Cedric Neal’s Broadway credits include After Midnight and The Gershwins’ Porgy and Bess, but the Texas-born performer is now U.K.-based, to the benefit of audiences that can see him starring as Berry Gordy in the West End premiere of Motown the Musical, which opened this week at the Shaftesbury Theatre. Broadway.com caught up with the charming Neal to talk living legends and hitting that top B-flat.How are you feeling as you make your West End debut?Let me tell you, the whole thing has been a whirlwind experience! I got called into audition for Motown when it was in New York three times, and three times something came up. So it’s divine timing that my husband and I moved over to London and the opportunity came up here.Was the offer always to play Berry Gordy?In New York, I’d had one audition for Stevie Wonder and another for someone else, so I was sure in London that they were going to call me in for Stevie Wonder or Marvin Gaye but they said, no, it’s Berry Gordy!Has Mr. Gordy seen your performance yet?He came to previews and [was there] opening night. The night he was in, he came by my dressing room before the show basically to tell us, “You guys have this” and not to be nervous because he’s notorious for having notes. There’s even a line in the show where Diana Ross says, “Notes, notes, always notes!”In which case, what were his notes?He came backstage after the curtain call and—I call him Pops—I said to him, “So, Pops, are we getting our notes tonight or in the morning?” And he said, “I have no notes at all.” When I posted that on Facebook, a friend responded, “See? Miracles do happen!”It must be daunting playing a figure who is also a producer and the writer on this show.True, but I’m in an interesting position as against Charl Brown [2013 Tony nominee, who plays Smokey Robinson] or Lucy St. Louis [who plays Diana Ross] in that they are playing living legends who are recognizable by face and body, whereas nobody knows the temperament or physicality of Berry Gordy. They only know the artist. So I get to play what Berry Gordy thinks he sounds like when he’s singing.Are you a good fit physically?There’s definitely a resemblance! His longtime assistant Mario said at the last dress rehearsal that I was the one of this show’s various Berry Gordys who looks the most like him.How would you describe the part if you had to do a character breakdown of it?A charismatic, charming, vision-driven male who can sing up to a B-flat—and who happens to be Berry Gordy!You’ve got easily the biggest part in the show—is it a tough sing?The first song he sings in act one is “To Be Loved” which is an emotional roller-coaster right off the bat, and then more than two-and-a-half hours later I’m singing, “Can I Close the Door (On Love),” which is one of the two songs Berry wrote for the show. I call it my Jennifer Holliday moment.What about that inimitable Motown sound: was that part of your DNA?Definitely! My parents had three boys and my younger sister and all of us sang. My dad would be singing The Temptations with me and my brothers as the background singers, while my mom was singing Gladys Knight. It was a very loud household.The music is so infectious that it must be hard to shake off.It is a part of my life, yes. Stevie Wonder’s Songs in the Key of Life is one of my favorite albums of all time and is always in rotation in my iPad—but one thing I do when I get to the theater is to refuse to listen to any of the music from the show so that it’s fresh when I am in the show.So many of the same musicals are running here and on Broadway: do you feel as you never left home?In a way yes, but in a totally opposite way, I’m very well aware that I’m not in New York anymore. London has been nothing but receptive to my talents and the gifts I have to offer. I’m well aware of divine positioning and believe that I am exactly where I am supposed to be.And in a bigger role than you have so far got to play on Broadway.Well, it’s no secret in New York when casting agents and directors see you as a certain thing that it can be hard to get past that. I was getting wonderful featured ensemble roles in New York, but I don’t think it was easy for them to see me as the leading man because they didn’t know me as one.You’ve been in Dreamgirls before in the U.S., and the show is now coming to London at the end of the year. Any interest in reprising it here?I’ll just say this: I’ve done Dreamgirls three times in the States, twice as James “Thunder” Early and once as C.C., and I think I’ve had my fill of Dreamgirls. I love that show and wish the London production nothing but success, but there are some other roles out there.Do you miss New York?The thing I miss about New York is that I can’t celebrate all the things happening this season with the Shuffle Along cast and The Color Purple cast and the On Your Feet cast. I miss not being able to celebrate with them.But this part surely represents ample compensation.I don’t know how this is going to sound but London is keeping me from missing New York. Cedric Neal in ‘Motown'(Photo: Alastair Muir) View Comments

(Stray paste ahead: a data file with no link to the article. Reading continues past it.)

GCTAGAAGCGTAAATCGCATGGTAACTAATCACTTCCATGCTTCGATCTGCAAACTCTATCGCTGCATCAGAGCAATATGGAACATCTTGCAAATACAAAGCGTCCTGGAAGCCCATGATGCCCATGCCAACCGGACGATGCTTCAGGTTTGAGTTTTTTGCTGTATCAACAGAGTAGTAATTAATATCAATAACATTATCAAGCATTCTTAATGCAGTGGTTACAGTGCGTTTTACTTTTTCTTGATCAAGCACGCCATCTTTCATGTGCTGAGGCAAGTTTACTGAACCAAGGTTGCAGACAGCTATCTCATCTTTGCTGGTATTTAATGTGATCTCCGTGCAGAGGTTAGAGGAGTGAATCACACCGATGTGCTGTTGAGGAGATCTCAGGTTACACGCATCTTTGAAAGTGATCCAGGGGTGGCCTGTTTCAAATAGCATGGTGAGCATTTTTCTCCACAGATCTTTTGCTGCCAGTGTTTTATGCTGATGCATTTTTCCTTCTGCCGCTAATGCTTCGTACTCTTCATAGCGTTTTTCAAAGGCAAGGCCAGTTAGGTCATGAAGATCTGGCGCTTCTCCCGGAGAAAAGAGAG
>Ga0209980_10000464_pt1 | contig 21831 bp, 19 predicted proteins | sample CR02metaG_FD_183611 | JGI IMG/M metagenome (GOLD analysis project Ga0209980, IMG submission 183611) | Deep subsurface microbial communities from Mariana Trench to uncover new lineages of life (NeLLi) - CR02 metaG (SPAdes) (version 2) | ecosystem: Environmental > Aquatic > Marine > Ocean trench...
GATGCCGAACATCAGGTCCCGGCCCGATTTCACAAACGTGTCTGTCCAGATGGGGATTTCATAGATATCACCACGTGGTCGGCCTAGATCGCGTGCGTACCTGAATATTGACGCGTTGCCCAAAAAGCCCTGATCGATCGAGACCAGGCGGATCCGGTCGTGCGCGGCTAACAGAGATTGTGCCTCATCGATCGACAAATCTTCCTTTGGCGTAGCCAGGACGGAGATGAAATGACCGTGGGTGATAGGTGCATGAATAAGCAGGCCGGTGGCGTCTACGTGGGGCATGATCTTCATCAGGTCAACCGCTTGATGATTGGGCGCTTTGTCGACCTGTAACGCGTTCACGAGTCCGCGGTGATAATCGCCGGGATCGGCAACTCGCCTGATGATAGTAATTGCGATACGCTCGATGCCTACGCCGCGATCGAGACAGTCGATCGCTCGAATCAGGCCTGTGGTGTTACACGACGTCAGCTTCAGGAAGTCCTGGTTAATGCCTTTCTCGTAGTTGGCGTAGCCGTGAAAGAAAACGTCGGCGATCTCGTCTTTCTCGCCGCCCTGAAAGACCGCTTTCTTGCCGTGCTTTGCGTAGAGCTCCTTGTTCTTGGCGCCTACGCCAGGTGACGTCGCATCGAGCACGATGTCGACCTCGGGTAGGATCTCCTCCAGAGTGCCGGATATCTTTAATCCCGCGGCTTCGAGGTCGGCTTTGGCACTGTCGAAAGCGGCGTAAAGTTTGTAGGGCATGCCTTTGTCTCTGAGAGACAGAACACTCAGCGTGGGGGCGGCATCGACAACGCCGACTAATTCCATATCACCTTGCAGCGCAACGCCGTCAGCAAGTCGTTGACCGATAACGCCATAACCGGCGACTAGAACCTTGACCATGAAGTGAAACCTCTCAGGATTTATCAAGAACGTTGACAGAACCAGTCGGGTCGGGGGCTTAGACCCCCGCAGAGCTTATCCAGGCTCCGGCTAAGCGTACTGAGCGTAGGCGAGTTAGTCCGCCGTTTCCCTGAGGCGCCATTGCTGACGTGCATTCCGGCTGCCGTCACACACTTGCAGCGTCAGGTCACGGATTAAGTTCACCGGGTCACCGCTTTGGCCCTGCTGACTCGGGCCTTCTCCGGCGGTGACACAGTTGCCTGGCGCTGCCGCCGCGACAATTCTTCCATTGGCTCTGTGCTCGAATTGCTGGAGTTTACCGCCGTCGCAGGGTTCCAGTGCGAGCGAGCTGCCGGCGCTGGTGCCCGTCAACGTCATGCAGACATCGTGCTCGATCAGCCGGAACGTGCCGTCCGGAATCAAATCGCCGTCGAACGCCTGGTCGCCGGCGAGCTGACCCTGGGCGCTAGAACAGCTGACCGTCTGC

Bio Latest Posts Ellsworth runners compete in virtual Boston Marathon – September 16, 2020 ELLSWORTH — Fall sports will start later than originally planned after the Maine Principals’ Association elected Tuesday to delay the start of the 2020 season.Practices will now begin Sept. 8, three weeks later than the original start date of Aug. 17. To account for that change, the date teams are eligible to hold their first countable games, matches and meets has been pushed back from Sept. 4 to Sept. 18.The MPA Interscholastic Management Committee’s decision came following a recommendation by the body’s Sports Medicine Committee. The move, according to the MPA’s press release, “will allow districts to work on their return-to-school plan without the worry of starting fall sports.”“I think it’s the right decision,” Mount Desert Island Athletic Director Bunky Dow told The Ellsworth American. “I think we were basically all in agreement that academics, not athletics, need to be the reason we decide to open schools.”This is placeholder textThis is placeholder textThe delay, Dow said, means that teams will play shortened seasons consisting of the minimum number of allowable contests. The MPA is still planning to hold postseasons for all fall sports, though that plan could still change in the coming weeks.The MPA has permitted athletes in the state to hold workouts with teammates and coaches since July 6. Yet many schools in Hancock County and other areas of the state have elected not to hold those workouts, choosing instead to wait until August to begin team activities.High school sports have not been played in the state of Maine since the unified basketball season was put on hold in early March. The MPA announced April 9 that it was canceling the spring sports season, a decision Ellsworth’s Josh Frost and other athletic directors around the state are hoping they won’t have to make again as a new school year approaches.“Spring was not fun,” Frost said. “You had all these beautiful days that were perfect for playing sports and being outside, and you couldn’t do it. You really want to be able to give these kids that chance this fall.”In an effort to avoid transmission of the novel coronavirus, teams are being encouraged to adopt regional scheduling for the coming season. MDI, for example, will be adopting a soccer schedule that includes pod games against Ellsworth, George Stevens Academy, Sumner and Belfast and eschews its typical games against Caribou and Presque Isle.Scheduling could be further complicated by differences in state recommendations for a return to school. On Friday, July 31, the Maine Department of Education will issue the state’s 16 counties color codes (green, yellow and red) indicating how prepared schools in each are to reopen. Playing sports in red counties, ones in which full remote learning curriculums are recommended, could be difficult to justify.“I think that would be a decision that each school would make,” MPA Executive Director Mike Burnham told the Portland Press Herald earlier this month, “but if they’re in the red category, and they can’t be in school, I don’t see how they could have an athletic program going.”Some schools could also choose to delay their opening games, matches and meets beyond the first day the MPA allows teams to hold countable contests. That is already the case at MDI, where Dow said the football team won’t begin regular season play until at least Sept. 24.The MPA is now one of 24 high school sports governing bodies to have delayed its 2020 fall sports season. Additionally, governing bodies in California, Nevada, New Mexico, Virginia, Washington and the District of Columbia have already announced that football will not be played this fall.“It’s hard to say what’s going to happen, but at least we’re in a better position here than a lot of other places,” Frost said. “Hopefully, by moving to regional scheduling, we have a way to work it out.”If the fall sports season does take place, the athletic experience will be different. Players and fans on benches or in the bleachers could be forced to space themselves out in a manner that could be difficult at such large gatherings. Social distancing guidelines set forth by the National Federation of High Schools in May could even preclude spectators and vendors from attending.“One fear of mine is, ‘OK, how is this going to look?’” Dow said. “I don’t want to deny families that chance to be there and watch, but those guidelines have to be followed as strictly as possible.”For now, at least, having a fall sports season in 2020 — even if it looks very different than those from years past — is the plan. Yet very little has gone according to plan throughout the pandemic, and with more than a month and a half until the first scheduled games can be held, nothing is a sure bet.“I think we all try to be optimistic, but realistically, I just don’t know,” Dow said. “I was all excited last week, but I went into another meeting [Monday] that made me less optimistic. We’re just in a spot where we have to wait and see.” MPA approves golf, XC, field hockey, soccer; football, volleyball moved to spring – September 10, 2020 Latest posts by Mike Mandell (see all) Mike MandellMike Mandell is the sports editor at The Ellsworth American and Mount Desert Islander. He began working for The American in August 2016. You can reach him via email at [email protected] Hospice volunteers help families navigate grief and find hope – September 12, 2020